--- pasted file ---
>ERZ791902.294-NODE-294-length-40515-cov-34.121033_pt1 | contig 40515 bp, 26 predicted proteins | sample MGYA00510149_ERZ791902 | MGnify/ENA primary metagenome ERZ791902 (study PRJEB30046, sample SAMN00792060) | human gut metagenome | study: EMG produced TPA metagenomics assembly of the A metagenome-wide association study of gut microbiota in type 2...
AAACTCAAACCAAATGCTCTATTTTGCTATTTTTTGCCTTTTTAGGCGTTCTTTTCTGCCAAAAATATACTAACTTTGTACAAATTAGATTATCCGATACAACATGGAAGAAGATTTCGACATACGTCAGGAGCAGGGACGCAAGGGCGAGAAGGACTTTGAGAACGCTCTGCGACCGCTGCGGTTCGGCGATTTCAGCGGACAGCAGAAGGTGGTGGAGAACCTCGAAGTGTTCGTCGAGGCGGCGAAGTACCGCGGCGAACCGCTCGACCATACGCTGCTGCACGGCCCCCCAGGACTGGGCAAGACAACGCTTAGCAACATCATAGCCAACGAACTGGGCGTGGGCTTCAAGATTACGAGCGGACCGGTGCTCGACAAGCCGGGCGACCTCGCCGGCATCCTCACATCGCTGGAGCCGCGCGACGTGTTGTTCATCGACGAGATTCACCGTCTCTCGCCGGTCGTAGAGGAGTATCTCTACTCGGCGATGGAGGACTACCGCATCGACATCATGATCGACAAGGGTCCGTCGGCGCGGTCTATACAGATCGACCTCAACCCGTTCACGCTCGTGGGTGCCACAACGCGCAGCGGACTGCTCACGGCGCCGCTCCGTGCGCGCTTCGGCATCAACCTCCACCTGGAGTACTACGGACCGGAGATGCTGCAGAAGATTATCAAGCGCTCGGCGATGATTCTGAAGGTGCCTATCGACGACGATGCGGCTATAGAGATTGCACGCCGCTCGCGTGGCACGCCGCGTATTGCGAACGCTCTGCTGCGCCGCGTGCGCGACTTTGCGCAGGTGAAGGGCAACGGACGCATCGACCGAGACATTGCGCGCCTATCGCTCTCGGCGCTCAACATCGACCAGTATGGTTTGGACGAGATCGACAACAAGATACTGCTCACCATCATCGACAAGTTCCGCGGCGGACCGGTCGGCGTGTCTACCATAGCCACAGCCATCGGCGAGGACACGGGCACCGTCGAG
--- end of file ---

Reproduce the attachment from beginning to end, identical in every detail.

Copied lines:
>ERZ791902.294-NODE-294-length-40515-cov-34.121033_pt1 | contig 40515 bp, 26 predicted proteins | sample MGYA00510149_ERZ791902 | MGnify/ENA primary metagenome ERZ791902 (study PRJEB30046, sample SAMN00792060) | human gut metagenome | study: EMG produced TPA metagenomics assembly of the A metagenome-wide association study of gut microbiota in type 2...
AAACTCAAACCAAATGCTCTATTTTGCTATTTTTTGCCTTTTTAGGCGTTCTTTTCTGCCAAAAATATACTAACTTTGTACAAATTAGATTATCCGATACAACATGGAAGAAGATTTCGACATACGTCAGGAGCAGGGACGCAAGGGCGAGAAGGACTTTGAGAACGCTCTGCGACCGCTGCGGTTCGGCGATTTCAGCGGACAGCAGAAGGTGGTGGAGAACCTCGAAGTGTTCGTCGAGGCGGCGAAGTACCGCGGCGAACCGCTCGACCATACGCTGCTGCACGGCCCCCCAGGACTGGGCAAGACAACGCTTAGCAACATCATAGCCAACGAACTGGGCGTGGGCTTCAAGATTACGAGCGGACCGGTGCTCGACAAGCCGGGCGACCTCGCCGGCATCCTCACATCGCTGGAGCCGCGCGACGTGTTGTTCATCGACGAGATTCACCGTCTCTCGCCGGTCGTAGAGGAGTATCTCTACTCGGCGATGGAGGACTACCGCATCGACATCATGATCGACAAGGGTCCGTCGGCGCGGTCTATACAGATCGACCTCAACCCGTTCACGCTCGTGGGTGCCACAACGCGCAGCGGACTGCTCACGGCGCCGCTCCGTGCGCGCTTCGGCATCAACCTCCACCTGGAGTACTACGGACCGGAGATGCTGCAGAAGATTATCAAGCGCTCGGCGATGATTCTGAAGGTGCCTATCGACGACGATGCGGCTATAGAGATTGCACGCCGCTCGCGTGGCACGCCGCGTATTGCGAACGCTCTGCTGCGCCGCGTGCGCGACTTTGCGCAGGTGAAGGGCAACGGACGCATCGACCGAGACATTGCGCGCCTATCGCTCTCGGCGCTCAACATCGACCAGTATGGTTTGGACGAGATCGACAACAAGATACTGCTCACCATCATCGACAAGTTCCGCGGCGGACCGGTCGGCGTGTCTACCATAGCCACAGCCATCGGCGAGGACACGGGCACCGTCGAG